Obama blocks new oil drilling in Arctic Ocean
WASHINGTON — The Obama administration is blocking new oil and gas drilling in the Arctic Ocean, handing a victory to environmentalists who say industrial activity in the icy waters will harm whales, walruses and other wildlife and exacerbate global warming.
A five-year offshore drilling plan announced on Friday blocks the planned sale of new oil and gas drilling rights in the Chukchi and Beaufort seas north of Alaska. The plan allows drilling to go forward in Alaska’s Cook Inlet southwest of Anchorage.
The blueprint for drilling from 2017 to 2022 can be rewritten by President-elect Donald Trump, in a process that could take months or years.
Besides Cook Inlet, the plan also allows drilling in the Gulf of Mexico, long the center of U.S. offshore oil production. Ten of the 11 lease sales proposed in the five-year plan are in the Gulf, mostly off the coasts of Mississippi, Louisiana, Texas and Alabama.
Confirming a decision announced this spring, the five-year plan also bars drilling in the Atlantic Ocean.
“The plan focuses lease sales in the best places – those with the highest resource potential, lowest conflict and established infrastructure – and removes regions that are simply not right to lease,” said Interior Secretary Sally Jewell.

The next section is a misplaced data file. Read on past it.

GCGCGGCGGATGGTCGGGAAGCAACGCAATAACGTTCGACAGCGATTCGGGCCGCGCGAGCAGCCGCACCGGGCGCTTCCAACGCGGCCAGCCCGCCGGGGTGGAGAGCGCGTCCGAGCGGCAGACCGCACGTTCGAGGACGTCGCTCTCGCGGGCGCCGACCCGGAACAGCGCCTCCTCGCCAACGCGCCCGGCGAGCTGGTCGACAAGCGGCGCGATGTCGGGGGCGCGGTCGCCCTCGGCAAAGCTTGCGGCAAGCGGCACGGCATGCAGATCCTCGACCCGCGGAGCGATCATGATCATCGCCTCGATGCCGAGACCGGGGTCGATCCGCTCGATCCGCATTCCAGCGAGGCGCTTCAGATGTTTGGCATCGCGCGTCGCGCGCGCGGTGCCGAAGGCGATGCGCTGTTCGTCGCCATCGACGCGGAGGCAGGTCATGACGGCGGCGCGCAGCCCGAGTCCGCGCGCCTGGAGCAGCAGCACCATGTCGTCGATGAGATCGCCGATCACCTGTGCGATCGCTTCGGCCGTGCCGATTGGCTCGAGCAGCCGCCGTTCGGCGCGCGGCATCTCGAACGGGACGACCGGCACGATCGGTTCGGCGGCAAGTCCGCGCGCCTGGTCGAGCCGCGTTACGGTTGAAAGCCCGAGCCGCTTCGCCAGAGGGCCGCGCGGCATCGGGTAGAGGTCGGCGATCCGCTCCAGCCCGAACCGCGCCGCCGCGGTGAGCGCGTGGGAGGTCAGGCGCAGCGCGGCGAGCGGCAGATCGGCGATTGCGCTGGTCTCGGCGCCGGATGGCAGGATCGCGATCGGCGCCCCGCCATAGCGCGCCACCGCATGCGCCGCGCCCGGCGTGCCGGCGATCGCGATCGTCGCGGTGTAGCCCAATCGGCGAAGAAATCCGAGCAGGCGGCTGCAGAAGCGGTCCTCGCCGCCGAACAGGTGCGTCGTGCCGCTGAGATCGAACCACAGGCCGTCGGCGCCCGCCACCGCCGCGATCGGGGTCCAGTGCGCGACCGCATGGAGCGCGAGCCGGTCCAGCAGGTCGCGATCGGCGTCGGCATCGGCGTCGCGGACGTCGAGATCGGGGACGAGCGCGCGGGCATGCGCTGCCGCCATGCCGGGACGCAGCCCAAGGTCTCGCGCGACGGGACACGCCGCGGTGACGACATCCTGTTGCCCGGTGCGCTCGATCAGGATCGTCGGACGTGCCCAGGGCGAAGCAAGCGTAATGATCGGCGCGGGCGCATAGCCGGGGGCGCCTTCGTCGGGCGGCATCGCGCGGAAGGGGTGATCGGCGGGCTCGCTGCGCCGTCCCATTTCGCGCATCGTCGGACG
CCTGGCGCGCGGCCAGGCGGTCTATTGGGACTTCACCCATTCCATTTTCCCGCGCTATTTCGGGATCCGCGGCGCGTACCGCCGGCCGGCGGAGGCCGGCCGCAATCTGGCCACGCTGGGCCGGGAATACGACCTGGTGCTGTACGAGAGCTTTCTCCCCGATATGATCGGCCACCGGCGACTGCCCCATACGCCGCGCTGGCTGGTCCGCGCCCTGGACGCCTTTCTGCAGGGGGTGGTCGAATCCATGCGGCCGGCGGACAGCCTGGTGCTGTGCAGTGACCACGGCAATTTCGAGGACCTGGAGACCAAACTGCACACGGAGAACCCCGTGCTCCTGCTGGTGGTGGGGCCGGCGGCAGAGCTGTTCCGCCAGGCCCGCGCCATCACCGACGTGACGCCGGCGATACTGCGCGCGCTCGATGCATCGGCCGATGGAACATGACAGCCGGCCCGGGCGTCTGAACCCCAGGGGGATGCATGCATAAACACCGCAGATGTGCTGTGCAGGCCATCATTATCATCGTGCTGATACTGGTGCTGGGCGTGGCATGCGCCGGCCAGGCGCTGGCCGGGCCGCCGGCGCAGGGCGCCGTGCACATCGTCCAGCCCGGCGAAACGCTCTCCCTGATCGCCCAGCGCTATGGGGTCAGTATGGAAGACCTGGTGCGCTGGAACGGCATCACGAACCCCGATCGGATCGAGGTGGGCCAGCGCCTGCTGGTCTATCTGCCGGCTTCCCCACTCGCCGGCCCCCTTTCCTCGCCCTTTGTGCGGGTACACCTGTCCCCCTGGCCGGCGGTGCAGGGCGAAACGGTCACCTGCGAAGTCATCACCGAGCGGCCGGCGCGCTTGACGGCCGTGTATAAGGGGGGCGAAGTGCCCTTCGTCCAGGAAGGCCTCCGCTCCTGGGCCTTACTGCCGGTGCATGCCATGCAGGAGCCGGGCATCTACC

“Given the unique and challenging Arctic environment and industry’s declining interest in the area, forgoing lease sales in the Arctic is the right path forward,” Jewell said.
The decision follows an announcement last year by Royal Dutch Shell PLC that it would cease exploration in the Chukchi and Beaufort seas after spending nearly $7 billion. The company cited disappointing results from a well drilled in the Chukchi and the unpredictable federal regulatory environment.
Despite that, industry representatives reacted bitterly to the latest announcement, calling the decision blatantly political.
“The arrogance of the decision is unfathomable, but unfortunately not surprising,” said Randall Luthi, president of the National Ocean Industries Association, an industry group.
“Once again, we see the attitude that Washington knows best — an attitude that contributed to last week’s election results,” Luthi said, referring to Trump’s victory over Democrat Hillary Clinton.
More than 70 percent of Alaskans, including a majority of Alaska Natives, support offshore drilling, Luthi said.
The state’s three Republican members of Congress also blasted the decision.
Sen. Lisa Murkowski, R-Alaska, said she was “infuriated” that Obama “has once again ignored our voices to side with the factions who oppose” offshore drilling in Alaska.
“Arctic development is one of the best ways to create jobs, generate revenues and refill the Trans-Alaska Pipeline,” said Murkowski, who chairs the Senate Energy and Natural Resources Committee. “Why the president is willing to send all of those benefits overseas is beyond explanation.”
As he prepares to leave office in two months, Obama has worked to build an environmental legacy that includes a global agreement to curb climate change and an ambitious plan to reduce carbon pollution from coal-fired power plants.